Why It’s Far Too Soon to Say DeSantis Is Done
Is the Ron DeSantis campaign already over?
After the last few months, it’s hard not to wonder. His poll numbers have plummeted. Would-be donors seem skeptical. Pundits have questioned whether he should even run at all.
But as he finally announces a presidential bid, expected later today, it is worth mulling his path back to contention. Despite it all, Ron DeSantis could still be the next Republican nominee.
That might seem hard to imagine, but fortunes can change astonishingly quickly in presidential primaries. There are still more than six months until the Iowa caucuses, and there will be plenty of opportunities for him to right his ship.
In the end, the factors that made Mr. DeSantis formidable at the beginning of the year could prove to be more significant than the stumbles and miscues that have recently hobbled him. The damage is not yet irreparable.
Of course, the fact that he could mount a comeback doesn’t mean he will come back. His campaign’s decision to announce his bid on Twitter tonight forfeits a rare opportunity to be televised live on multiple networks in favor of a feature, Twitter Spaces, that I don’t even know how to use as a frequent Twitter user. And even if his campaign is ultimately run differently than it has been so far, it’s not clear that even a perfectly run Republican campaign would defeat Donald J. Trump — at least if the former president survives his various legal challenges politically unscathed.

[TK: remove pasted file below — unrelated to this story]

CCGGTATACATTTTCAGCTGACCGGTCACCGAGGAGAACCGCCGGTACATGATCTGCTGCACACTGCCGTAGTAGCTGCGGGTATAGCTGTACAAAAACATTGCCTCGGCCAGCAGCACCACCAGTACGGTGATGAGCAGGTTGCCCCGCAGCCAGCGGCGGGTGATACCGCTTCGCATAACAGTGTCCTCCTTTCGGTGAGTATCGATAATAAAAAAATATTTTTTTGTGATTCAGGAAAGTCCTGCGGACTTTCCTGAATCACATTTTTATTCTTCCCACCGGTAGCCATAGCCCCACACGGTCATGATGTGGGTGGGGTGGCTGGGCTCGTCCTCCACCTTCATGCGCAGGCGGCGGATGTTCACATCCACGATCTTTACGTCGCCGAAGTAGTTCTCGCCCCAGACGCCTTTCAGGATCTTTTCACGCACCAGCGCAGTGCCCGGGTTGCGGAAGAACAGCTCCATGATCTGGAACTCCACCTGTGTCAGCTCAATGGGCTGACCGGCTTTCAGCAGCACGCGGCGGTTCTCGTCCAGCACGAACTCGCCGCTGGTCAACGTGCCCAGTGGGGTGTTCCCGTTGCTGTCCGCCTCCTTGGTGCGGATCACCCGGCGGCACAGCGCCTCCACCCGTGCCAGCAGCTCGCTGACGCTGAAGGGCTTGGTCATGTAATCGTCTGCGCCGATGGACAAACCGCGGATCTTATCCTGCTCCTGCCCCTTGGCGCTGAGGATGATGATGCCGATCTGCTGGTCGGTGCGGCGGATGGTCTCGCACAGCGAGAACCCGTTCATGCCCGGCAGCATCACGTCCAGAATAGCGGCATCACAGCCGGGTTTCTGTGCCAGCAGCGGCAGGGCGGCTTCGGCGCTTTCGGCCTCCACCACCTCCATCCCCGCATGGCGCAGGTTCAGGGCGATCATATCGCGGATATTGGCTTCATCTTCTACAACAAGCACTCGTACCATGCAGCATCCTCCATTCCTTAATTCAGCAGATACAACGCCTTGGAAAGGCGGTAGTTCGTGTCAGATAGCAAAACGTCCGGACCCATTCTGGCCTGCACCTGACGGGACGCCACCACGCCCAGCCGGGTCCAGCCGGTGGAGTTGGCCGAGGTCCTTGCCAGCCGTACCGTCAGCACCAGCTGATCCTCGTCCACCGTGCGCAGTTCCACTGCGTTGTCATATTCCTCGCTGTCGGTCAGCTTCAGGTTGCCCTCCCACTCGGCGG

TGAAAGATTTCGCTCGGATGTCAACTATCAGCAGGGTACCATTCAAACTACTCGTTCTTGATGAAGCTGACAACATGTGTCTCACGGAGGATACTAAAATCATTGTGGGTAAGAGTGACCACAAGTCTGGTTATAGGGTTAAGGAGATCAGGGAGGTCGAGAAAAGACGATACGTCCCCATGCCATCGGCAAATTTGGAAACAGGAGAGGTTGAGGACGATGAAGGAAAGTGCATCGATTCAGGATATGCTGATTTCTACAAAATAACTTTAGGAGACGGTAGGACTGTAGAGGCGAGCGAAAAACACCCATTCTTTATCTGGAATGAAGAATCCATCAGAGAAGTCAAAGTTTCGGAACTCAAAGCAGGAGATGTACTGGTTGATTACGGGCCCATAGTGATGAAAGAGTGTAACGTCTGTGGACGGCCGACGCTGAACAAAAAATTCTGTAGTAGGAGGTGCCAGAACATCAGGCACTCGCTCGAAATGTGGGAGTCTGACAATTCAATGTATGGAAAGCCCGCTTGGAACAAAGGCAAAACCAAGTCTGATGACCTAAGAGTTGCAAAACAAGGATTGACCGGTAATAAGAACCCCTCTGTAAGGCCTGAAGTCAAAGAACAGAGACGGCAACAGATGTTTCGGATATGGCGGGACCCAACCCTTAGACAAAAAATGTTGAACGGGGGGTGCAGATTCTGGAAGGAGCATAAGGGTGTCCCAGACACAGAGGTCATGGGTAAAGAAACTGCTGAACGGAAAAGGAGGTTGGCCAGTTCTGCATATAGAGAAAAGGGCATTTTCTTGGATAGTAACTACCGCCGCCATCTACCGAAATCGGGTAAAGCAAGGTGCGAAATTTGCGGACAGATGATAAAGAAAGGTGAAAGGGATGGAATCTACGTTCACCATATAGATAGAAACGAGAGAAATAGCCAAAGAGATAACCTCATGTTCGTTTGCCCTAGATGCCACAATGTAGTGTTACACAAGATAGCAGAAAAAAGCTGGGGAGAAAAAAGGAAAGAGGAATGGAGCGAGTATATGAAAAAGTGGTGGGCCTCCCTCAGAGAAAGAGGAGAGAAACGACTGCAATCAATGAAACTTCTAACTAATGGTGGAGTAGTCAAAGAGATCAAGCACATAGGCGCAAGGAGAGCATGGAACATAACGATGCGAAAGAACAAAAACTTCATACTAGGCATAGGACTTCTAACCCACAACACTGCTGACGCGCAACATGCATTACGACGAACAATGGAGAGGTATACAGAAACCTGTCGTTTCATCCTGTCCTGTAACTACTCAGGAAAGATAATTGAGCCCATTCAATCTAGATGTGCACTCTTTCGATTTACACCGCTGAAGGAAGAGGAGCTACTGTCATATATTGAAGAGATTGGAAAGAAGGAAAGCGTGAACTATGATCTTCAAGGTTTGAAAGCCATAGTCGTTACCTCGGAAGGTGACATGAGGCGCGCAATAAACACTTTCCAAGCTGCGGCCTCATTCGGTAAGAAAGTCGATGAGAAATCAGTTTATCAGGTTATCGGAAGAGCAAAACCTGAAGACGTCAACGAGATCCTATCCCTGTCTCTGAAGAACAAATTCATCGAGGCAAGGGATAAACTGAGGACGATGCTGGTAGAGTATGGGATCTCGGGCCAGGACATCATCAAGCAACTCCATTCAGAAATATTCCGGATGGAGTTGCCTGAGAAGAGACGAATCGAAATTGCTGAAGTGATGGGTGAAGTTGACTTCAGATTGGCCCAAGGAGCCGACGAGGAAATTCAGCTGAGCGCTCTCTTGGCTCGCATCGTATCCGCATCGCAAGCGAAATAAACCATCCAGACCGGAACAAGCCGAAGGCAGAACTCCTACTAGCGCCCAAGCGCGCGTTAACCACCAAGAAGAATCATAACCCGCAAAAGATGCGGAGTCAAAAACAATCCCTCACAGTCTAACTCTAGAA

But if you’re tempted to write off Mr. DeSantis, you might want to think again. The history of primary elections is littered with candidates who are written off, only to surge into contention. Unknown candidates like Herman Cain briefly become front-runners. Early front-runners like Joe Biden and John McCain are written off, then come back to win. Even Barack Obama spent six months struggling and trailing an “inevitable” Hillary Clinton by double digits.
Perhaps one day we’ll say something similar about Mr. DeSantis’s candidacy. As with the candidates who ultimately surged back to victory, the strengths that made Mr. DeSantis seem so promising after the midterms are still there today. He still has unusually broad appeal throughout the Republican Party. His favorability ratings remain strong — stronger than Mr. Trump’s — even though his standing against Mr. Trump has deteriorated in head-to-head polling. He is still defined by issues — like the fight against “woke” and coronavirus restrictions — that also have broad appeal throughout his party. If this was enough to be a strong contender in January, there’s reason it might be again.
While it’s easy to see Mr. DeSantis’s decline over the last few months as a sign of profound weakness, the volatility of the polling can also be interpreted to mean there’s a large group of voters open to both candidates. They might be prone to lurch one way or the other, depending on the way the political winds are blowing.
Mr. DeSantis’s strategy so far this year may have also increased the likelihood of big swings. As I wrote last week, there are two theories for defeating the former president — Trumpism without Trump, and a reinvigorated conservative alternative to Trump. Of the two, the proto-DeSantis campaign can more easily be interpreted as a version of Trumpism without Trump. If his campaign has done anything, it’s to narrow any disagreement with Mr. Trump — even to a fault. Mr. DeSantis hasn’t really made either an explicit or implicit case against the former president. Perhaps worse, he hasn’t punched back after being attacked.